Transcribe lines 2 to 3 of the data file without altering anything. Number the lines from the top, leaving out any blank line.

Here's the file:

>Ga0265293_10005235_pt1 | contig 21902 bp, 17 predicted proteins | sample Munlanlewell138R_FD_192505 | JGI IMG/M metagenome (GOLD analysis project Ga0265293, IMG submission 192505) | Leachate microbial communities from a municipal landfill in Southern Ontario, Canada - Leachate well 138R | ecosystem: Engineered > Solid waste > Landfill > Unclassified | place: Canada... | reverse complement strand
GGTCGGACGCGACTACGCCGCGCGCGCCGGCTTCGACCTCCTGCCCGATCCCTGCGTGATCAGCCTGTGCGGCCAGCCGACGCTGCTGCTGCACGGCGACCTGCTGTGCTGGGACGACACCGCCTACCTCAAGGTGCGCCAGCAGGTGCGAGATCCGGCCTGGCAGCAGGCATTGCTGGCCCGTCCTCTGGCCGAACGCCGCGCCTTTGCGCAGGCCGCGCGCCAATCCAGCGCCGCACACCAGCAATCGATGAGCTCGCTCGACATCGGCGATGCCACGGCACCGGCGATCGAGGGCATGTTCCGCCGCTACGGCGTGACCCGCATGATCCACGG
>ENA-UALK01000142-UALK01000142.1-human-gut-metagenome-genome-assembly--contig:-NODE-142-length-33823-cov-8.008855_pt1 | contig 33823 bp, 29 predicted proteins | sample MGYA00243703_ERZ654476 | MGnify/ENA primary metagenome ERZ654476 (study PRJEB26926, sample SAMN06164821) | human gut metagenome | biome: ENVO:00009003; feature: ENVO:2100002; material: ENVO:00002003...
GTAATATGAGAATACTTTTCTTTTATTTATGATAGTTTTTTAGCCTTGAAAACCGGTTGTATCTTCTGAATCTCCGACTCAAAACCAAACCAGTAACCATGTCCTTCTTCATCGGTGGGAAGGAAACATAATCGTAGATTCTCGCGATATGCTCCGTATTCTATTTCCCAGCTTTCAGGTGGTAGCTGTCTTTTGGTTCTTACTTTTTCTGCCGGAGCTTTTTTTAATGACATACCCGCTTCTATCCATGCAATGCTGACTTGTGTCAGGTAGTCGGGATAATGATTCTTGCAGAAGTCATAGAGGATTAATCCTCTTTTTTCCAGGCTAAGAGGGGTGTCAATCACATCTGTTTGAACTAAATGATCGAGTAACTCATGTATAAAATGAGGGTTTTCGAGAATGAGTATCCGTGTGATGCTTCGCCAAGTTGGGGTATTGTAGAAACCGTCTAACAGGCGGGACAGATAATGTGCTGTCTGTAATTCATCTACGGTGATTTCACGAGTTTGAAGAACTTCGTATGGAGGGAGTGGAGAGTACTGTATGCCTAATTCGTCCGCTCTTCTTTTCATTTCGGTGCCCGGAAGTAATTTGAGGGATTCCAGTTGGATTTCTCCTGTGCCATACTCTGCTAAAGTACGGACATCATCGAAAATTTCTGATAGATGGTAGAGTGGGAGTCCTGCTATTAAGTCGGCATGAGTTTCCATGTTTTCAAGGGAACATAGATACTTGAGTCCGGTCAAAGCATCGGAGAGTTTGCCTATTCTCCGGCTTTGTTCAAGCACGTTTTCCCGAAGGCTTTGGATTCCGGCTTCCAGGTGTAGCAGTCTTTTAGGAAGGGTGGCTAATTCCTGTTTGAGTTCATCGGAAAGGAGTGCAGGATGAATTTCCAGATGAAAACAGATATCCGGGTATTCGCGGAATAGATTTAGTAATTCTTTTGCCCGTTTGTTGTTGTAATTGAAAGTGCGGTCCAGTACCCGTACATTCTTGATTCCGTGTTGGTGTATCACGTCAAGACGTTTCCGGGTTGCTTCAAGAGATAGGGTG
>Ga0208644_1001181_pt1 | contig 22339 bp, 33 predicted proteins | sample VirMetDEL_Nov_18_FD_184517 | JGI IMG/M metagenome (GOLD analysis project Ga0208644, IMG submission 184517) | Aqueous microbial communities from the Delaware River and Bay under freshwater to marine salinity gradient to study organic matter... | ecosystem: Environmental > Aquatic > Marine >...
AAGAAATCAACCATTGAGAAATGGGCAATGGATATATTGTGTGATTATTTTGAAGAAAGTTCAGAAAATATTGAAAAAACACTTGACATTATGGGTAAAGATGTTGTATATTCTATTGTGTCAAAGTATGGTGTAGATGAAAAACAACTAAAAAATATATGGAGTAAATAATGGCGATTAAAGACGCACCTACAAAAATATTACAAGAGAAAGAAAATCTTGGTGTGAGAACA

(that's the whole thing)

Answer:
GGTCGGACGCGACTACGCCGCGCGCGCCGGCTTCGACCTCCTGCCCGATCCCTGCGTGATCAGCCTGTGCGGCCAGCCGACGCTGCTGCTGCACGGCGACCTGCTGTGCTGGGACGACACCGCCTACCTCAAGGTGCGCCAGCAGGTGCGAGATCCGGCCTGGCAGCAGGCATTGCTGGCCCGTCCTCTGGCCGAACGCCGCGCCTTTGCGCAGGCCGCGCGCCAATCCAGCGCCGCACACCAGCAATCGATGAGCTCGCTCGACATCGGCGATGCCACGGCACCGGCGATCGAGGGCATGTTCCGCCGCTACGGCGTGACCCGCATGATCCACGG
>ENA-UALK01000142-UALK01000142.1-human-gut-metagenome-genome-assembly--contig:-NODE-142-length-33823-cov-8.008855_pt1 | contig 33823 bp, 29 predicted proteins | sample MGYA00243703_ERZ654476 | MGnify/ENA primary metagenome ERZ654476 (study PRJEB26926, sample SAMN06164821) | human gut metagenome | biome: ENVO:00009003; feature: ENVO:2100002; material: ENVO:00002003...